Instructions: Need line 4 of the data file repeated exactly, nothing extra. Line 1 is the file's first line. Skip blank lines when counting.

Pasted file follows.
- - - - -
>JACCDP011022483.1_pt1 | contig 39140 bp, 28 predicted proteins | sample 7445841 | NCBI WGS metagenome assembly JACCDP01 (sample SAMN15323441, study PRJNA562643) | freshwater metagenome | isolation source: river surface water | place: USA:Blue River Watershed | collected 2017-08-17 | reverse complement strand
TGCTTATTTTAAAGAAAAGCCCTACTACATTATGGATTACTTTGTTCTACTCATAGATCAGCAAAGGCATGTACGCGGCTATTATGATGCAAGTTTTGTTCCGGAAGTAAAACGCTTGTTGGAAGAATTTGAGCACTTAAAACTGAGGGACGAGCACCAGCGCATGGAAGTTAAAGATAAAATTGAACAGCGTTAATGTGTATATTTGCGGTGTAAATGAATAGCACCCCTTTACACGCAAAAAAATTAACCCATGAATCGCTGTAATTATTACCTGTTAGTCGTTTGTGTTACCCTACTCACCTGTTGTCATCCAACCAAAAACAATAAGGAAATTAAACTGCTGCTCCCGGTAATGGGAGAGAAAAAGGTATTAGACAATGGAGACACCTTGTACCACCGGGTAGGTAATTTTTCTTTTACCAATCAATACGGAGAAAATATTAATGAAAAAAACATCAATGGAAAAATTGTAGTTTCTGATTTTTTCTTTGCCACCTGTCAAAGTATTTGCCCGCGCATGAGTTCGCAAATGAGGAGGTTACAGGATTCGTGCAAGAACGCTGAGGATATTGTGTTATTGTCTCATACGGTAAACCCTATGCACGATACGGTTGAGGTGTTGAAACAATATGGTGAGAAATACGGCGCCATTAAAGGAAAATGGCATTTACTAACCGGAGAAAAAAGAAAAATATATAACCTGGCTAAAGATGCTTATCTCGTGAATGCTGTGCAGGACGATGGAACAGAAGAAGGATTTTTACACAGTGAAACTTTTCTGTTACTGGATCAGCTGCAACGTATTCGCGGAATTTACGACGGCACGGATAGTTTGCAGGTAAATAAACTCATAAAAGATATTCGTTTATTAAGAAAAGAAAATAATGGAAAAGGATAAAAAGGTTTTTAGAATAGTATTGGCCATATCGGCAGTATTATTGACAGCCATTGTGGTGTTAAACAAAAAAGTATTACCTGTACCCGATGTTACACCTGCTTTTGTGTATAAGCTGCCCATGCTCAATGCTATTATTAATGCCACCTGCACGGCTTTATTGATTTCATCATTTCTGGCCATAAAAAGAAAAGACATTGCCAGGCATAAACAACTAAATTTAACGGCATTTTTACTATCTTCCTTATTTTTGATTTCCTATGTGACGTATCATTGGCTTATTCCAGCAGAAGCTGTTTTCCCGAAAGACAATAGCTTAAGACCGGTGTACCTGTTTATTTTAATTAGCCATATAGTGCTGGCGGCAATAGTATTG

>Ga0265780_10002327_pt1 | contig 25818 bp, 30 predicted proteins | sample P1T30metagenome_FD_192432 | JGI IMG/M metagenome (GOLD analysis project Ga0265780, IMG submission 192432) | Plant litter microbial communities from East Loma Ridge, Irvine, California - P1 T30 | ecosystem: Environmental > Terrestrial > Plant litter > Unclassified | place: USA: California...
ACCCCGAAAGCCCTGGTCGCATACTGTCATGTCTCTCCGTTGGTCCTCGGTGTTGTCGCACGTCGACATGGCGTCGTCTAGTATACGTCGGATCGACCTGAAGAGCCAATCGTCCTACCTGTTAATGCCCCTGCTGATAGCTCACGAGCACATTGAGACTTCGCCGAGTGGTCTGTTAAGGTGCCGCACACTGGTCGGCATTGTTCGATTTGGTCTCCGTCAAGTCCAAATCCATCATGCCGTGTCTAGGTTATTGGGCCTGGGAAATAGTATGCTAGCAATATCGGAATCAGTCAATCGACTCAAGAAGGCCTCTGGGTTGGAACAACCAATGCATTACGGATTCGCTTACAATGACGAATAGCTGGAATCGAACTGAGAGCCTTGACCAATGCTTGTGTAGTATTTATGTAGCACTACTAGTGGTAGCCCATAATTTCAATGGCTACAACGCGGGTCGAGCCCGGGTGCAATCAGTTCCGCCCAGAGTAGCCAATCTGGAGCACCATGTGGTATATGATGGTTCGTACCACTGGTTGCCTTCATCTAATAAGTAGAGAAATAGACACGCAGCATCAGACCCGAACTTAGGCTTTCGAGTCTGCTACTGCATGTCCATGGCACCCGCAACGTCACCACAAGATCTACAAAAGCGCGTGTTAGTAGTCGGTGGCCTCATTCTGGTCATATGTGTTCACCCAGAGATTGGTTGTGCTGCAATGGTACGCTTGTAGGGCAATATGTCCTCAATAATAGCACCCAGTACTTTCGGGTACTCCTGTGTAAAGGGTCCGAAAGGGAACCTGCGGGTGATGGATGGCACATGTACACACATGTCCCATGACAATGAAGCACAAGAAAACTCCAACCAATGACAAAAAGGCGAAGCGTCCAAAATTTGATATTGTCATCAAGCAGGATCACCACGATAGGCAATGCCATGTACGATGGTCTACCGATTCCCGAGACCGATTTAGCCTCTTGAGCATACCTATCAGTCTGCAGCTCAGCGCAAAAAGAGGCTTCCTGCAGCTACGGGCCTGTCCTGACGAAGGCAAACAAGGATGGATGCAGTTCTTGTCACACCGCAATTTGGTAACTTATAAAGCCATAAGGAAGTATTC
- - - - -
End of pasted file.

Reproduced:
ACCCCGAAAGCCCTGGTCGCATACTGTCATGTCTCTCCGTTGGTCCTCGGTGTTGTCGCACGTCGACATGGCGTCGTCTAGTATACGTCGGATCGACCTGAAGAGCCAATCGTCCTACCTGTTAATGCCCCTGCTGATAGCTCACGAGCACATTGAGACTTCGCCGAGTGGTCTGTTAAGGTGCCGCACACTGGTCGGCATTGTTCGATTTGGTCTCCGTCAAGTCCAAATCCATCATGCCGTGTCTAGGTTATTGGGCCTGGGAAATAGTATGCTAGCAATATCGGAATCAGTCAATCGACTCAAGAAGGCCTCTGGGTTGGAACAACCAATGCATTACGGATTCGCTTACAATGACGAATAGCTGGAATCGAACTGAGAGCCTTGACCAATGCTTGTGTAGTATTTATGTAGCACTACTAGTGGTAGCCCATAATTTCAATGGCTACAACGCGGGTCGAGCCCGGGTGCAATCAGTTCCGCCCAGAGTAGCCAATCTGGAGCACCATGTGGTATATGATGGTTCGTACCACTGGTTGCCTTCATCTAATAAGTAGAGAAATAGACACGCAGCATCAGACCCGAACTTAGGCTTTCGAGTCTGCTACTGCATGTCCATGGCACCCGCAACGTCACCACAAGATCTACAAAAGCGCGTGTTAGTAGTCGGTGGCCTCATTCTGGTCATATGTGTTCACCCAGAGATTGGTTGTGCTGCAATGGTACGCTTGTAGGGCAATATGTCCTCAATAATAGCACCCAGTACTTTCGGGTACTCCTGTGTAAAGGGTCCGAAAGGGAACCTGCGGGTGATGGATGGCACATGTACACACATGTCCCATGACAATGAAGCACAAGAAAACTCCAACCAATGACAAAAAGGCGAAGCGTCCAAAATTTGATATTGTCATCAAGCAGGATCACCACGATAGGCAATGCCATGTACGATGGTCTACCGATTCCCGAGACCGATTTAGCCTCTTGAGCATACCTATCAGTCTGCAGCTCAGCGCAAAAAGAGGCTTCCTGCAGCTACGGGCCTGTCCTGACGAAGGCAAACAAGGATGGATGCAGTTCTTGTCACACCGCAATTTGGTAACTTATAAAGCCATAAGGAAGTATTC